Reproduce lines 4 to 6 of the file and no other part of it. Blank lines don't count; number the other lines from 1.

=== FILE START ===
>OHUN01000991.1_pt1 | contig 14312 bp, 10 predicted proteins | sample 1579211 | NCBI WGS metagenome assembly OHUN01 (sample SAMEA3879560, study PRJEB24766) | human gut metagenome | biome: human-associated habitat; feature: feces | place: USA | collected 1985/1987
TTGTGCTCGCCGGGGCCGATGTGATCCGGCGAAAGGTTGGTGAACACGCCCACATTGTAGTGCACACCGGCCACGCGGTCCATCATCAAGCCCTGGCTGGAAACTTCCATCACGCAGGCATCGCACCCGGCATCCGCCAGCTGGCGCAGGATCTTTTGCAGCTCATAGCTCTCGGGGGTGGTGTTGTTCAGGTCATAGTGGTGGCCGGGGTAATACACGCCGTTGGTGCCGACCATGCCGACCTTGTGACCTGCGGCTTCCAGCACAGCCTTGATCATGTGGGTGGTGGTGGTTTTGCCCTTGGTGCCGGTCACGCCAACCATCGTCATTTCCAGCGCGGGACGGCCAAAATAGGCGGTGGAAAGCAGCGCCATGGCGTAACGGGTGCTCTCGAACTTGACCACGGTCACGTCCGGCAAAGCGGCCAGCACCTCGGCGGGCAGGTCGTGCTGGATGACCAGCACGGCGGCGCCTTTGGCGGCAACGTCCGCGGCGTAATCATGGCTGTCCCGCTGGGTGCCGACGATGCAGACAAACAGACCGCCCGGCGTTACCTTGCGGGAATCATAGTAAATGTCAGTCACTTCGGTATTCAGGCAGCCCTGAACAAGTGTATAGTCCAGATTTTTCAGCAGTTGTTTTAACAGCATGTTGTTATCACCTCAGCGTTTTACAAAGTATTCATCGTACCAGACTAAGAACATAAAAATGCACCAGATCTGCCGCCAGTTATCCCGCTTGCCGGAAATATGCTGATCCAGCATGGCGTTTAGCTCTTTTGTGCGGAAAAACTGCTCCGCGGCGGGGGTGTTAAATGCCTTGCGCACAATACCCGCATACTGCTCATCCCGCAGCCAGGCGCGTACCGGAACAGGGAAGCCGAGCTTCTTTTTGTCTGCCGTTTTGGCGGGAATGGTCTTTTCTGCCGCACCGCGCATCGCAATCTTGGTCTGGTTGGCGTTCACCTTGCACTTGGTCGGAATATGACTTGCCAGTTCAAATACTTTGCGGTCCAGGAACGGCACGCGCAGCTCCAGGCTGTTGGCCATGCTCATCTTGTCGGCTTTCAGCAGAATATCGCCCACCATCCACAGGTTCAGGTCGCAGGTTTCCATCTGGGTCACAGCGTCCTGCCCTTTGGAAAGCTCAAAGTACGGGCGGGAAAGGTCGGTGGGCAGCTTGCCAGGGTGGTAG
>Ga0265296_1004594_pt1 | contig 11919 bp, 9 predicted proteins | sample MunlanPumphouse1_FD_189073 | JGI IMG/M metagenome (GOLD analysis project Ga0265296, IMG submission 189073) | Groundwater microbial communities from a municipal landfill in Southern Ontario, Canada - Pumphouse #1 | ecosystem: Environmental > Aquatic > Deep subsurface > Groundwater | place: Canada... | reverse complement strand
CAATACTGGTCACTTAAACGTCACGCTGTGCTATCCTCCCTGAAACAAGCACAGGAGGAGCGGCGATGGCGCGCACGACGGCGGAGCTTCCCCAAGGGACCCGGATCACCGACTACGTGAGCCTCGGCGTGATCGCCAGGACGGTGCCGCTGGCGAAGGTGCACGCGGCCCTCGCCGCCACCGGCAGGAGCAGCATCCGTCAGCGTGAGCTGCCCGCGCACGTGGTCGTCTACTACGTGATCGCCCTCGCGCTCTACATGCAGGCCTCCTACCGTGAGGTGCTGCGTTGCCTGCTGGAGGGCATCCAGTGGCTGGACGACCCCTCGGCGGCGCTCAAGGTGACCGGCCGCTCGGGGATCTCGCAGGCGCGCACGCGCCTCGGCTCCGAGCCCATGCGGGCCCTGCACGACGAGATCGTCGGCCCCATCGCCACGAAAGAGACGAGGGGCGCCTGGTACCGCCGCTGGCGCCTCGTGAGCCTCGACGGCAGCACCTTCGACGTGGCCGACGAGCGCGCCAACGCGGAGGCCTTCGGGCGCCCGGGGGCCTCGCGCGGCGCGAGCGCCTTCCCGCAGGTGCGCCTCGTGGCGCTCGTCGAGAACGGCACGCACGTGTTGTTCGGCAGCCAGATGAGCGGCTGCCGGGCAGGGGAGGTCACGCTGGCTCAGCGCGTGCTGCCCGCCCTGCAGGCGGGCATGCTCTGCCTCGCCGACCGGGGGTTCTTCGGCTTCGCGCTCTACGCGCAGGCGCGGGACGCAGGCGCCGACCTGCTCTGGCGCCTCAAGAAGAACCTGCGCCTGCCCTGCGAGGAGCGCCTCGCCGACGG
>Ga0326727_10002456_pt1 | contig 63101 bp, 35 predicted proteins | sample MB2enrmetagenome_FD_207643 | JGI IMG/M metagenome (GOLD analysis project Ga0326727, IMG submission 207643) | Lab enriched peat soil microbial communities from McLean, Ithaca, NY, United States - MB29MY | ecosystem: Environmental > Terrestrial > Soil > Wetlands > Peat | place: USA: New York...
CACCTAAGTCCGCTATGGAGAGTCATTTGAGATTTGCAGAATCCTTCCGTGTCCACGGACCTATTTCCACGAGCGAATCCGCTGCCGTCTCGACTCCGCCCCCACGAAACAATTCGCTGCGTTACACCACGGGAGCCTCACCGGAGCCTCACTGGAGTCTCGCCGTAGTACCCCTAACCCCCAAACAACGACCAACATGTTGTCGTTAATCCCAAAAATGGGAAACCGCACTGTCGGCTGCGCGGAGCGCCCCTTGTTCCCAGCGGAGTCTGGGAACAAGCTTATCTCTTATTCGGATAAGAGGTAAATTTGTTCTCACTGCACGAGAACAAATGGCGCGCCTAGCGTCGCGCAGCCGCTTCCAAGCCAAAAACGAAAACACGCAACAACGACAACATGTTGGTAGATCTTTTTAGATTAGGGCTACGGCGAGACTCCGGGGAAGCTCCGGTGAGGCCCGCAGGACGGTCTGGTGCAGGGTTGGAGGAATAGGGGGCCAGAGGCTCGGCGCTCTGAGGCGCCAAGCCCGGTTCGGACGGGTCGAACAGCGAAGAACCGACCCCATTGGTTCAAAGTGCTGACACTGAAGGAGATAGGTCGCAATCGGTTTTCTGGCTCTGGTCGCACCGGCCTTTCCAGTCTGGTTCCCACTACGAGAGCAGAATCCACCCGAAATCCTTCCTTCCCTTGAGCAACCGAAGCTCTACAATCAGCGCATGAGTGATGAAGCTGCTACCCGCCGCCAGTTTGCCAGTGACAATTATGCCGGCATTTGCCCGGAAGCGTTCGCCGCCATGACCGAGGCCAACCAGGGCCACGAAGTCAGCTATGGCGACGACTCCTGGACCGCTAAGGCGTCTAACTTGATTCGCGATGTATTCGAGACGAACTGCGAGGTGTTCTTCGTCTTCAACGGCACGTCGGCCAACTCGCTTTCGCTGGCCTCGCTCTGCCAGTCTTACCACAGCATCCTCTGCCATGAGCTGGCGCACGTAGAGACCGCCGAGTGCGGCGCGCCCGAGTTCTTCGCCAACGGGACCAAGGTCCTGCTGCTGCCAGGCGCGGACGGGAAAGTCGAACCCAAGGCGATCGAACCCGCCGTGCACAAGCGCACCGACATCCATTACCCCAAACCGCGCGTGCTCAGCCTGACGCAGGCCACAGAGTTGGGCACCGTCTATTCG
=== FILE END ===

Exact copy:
CAATACTGGTCACTTAAACGTCACGCTGTGCTATCCTCCCTGAAACAAGCACAGGAGGAGCGGCGATGGCGCGCACGACGGCGGAGCTTCCCCAAGGGACCCGGATCACCGACTACGTGAGCCTCGGCGTGATCGCCAGGACGGTGCCGCTGGCGAAGGTGCACGCGGCCCTCGCCGCCACCGGCAGGAGCAGCATCCGTCAGCGTGAGCTGCCCGCGCACGTGGTCGTCTACTACGTGATCGCCCTCGCGCTCTACATGCAGGCCTCCTACCGTGAGGTGCTGCGTTGCCTGCTGGAGGGCATCCAGTGGCTGGACGACCCCTCGGCGGCGCTCAAGGTGACCGGCCGCTCGGGGATCTCGCAGGCGCGCACGCGCCTCGGCTCCGAGCCCATGCGGGCCCTGCACGACGAGATCGTCGGCCCCATCGCCACGAAAGAGACGAGGGGCGCCTGGTACCGCCGCTGGCGCCTCGTGAGCCTCGACGGCAGCACCTTCGACGTGGCCGACGAGCGCGCCAACGCGGAGGCCTTCGGGCGCCCGGGGGCCTCGCGCGGCGCGAGCGCCTTCCCGCAGGTGCGCCTCGTGGCGCTCGTCGAGAACGGCACGCACGTGTTGTTCGGCAGCCAGATGAGCGGCTGCCGGGCAGGGGAGGTCACGCTGGCTCAGCGCGTGCTGCCCGCCCTGCAGGCGGGCATGCTCTGCCTCGCCGACCGGGGGTTCTTCGGCTTCGCGCTCTACGCGCAGGCGCGGGACGCAGGCGCCGACCTGCTCTGGCGCCTCAAGAAGAACCTGCGCCTGCCCTGCGAGGAGCGCCTCGCCGACGG
>Ga0326727_10002456_pt1 | contig 63101 bp, 35 predicted proteins | sample MB2enrmetagenome_FD_207643 | JGI IMG/M metagenome (GOLD analysis project Ga0326727, IMG submission 207643) | Lab enriched peat soil microbial communities from McLean, Ithaca, NY, United States - MB29MY | ecosystem: Environmental > Terrestrial > Soil > Wetlands > Peat | place: USA: New York...
CACCTAAGTCCGCTATGGAGAGTCATTTGAGATTTGCAGAATCCTTCCGTGTCCACGGACCTATTTCCACGAGCGAATCCGCTGCCGTCTCGACTCCGCCCCCACGAAACAATTCGCTGCGTTACACCACGGGAGCCTCACCGGAGCCTCACTGGAGTCTCGCCGTAGTACCCCTAACCCCCAAACAACGACCAACATGTTGTCGTTAATCCCAAAAATGGGAAACCGCACTGTCGGCTGCGCGGAGCGCCCCTTGTTCCCAGCGGAGTCTGGGAACAAGCTTATCTCTTATTCGGATAAGAGGTAAATTTGTTCTCACTGCACGAGAACAAATGGCGCGCCTAGCGTCGCGCAGCCGCTTCCAAGCCAAAAACGAAAACACGCAACAACGACAACATGTTGGTAGATCTTTTTAGATTAGGGCTACGGCGAGACTCCGGGGAAGCTCCGGTGAGGCCCGCAGGACGGTCTGGTGCAGGGTTGGAGGAATAGGGGGCCAGAGGCTCGGCGCTCTGAGGCGCCAAGCCCGGTTCGGACGGGTCGAACAGCGAAGAACCGACCCCATTGGTTCAAAGTGCTGACACTGAAGGAGATAGGTCGCAATCGGTTTTCTGGCTCTGGTCGCACCGGCCTTTCCAGTCTGGTTCCCACTACGAGAGCAGAATCCACCCGAAATCCTTCCTTCCCTTGAGCAACCGAAGCTCTACAATCAGCGCATGAGTGATGAAGCTGCTACCCGCCGCCAGTTTGCCAGTGACAATTATGCCGGCATTTGCCCGGAAGCGTTCGCCGCCATGACCGAGGCCAACCAGGGCCACGAAGTCAGCTATGGCGACGACTCCTGGACCGCTAAGGCGTCTAACTTGATTCGCGATGTATTCGAGACGAACTGCGAGGTGTTCTTCGTCTTCAACGGCACGTCGGCCAACTCGCTTTCGCTGGCCTCGCTCTGCCAGTCTTACCACAGCATCCTCTGCCATGAGCTGGCGCACGTAGAGACCGCCGAGTGCGGCGCGCCCGAGTTCTTCGCCAACGGGACCAAGGTCCTGCTGCTGCCAGGCGCGGACGGGAAAGTCGAACCCAAGGCGATCGAACCCGCCGTGCACAAGCGCACCGACATCCATTACCCCAAACCGCGCGTGCTCAGCCTGACGCAGGCCACAGAGTTGGGCACCGTCTATTCG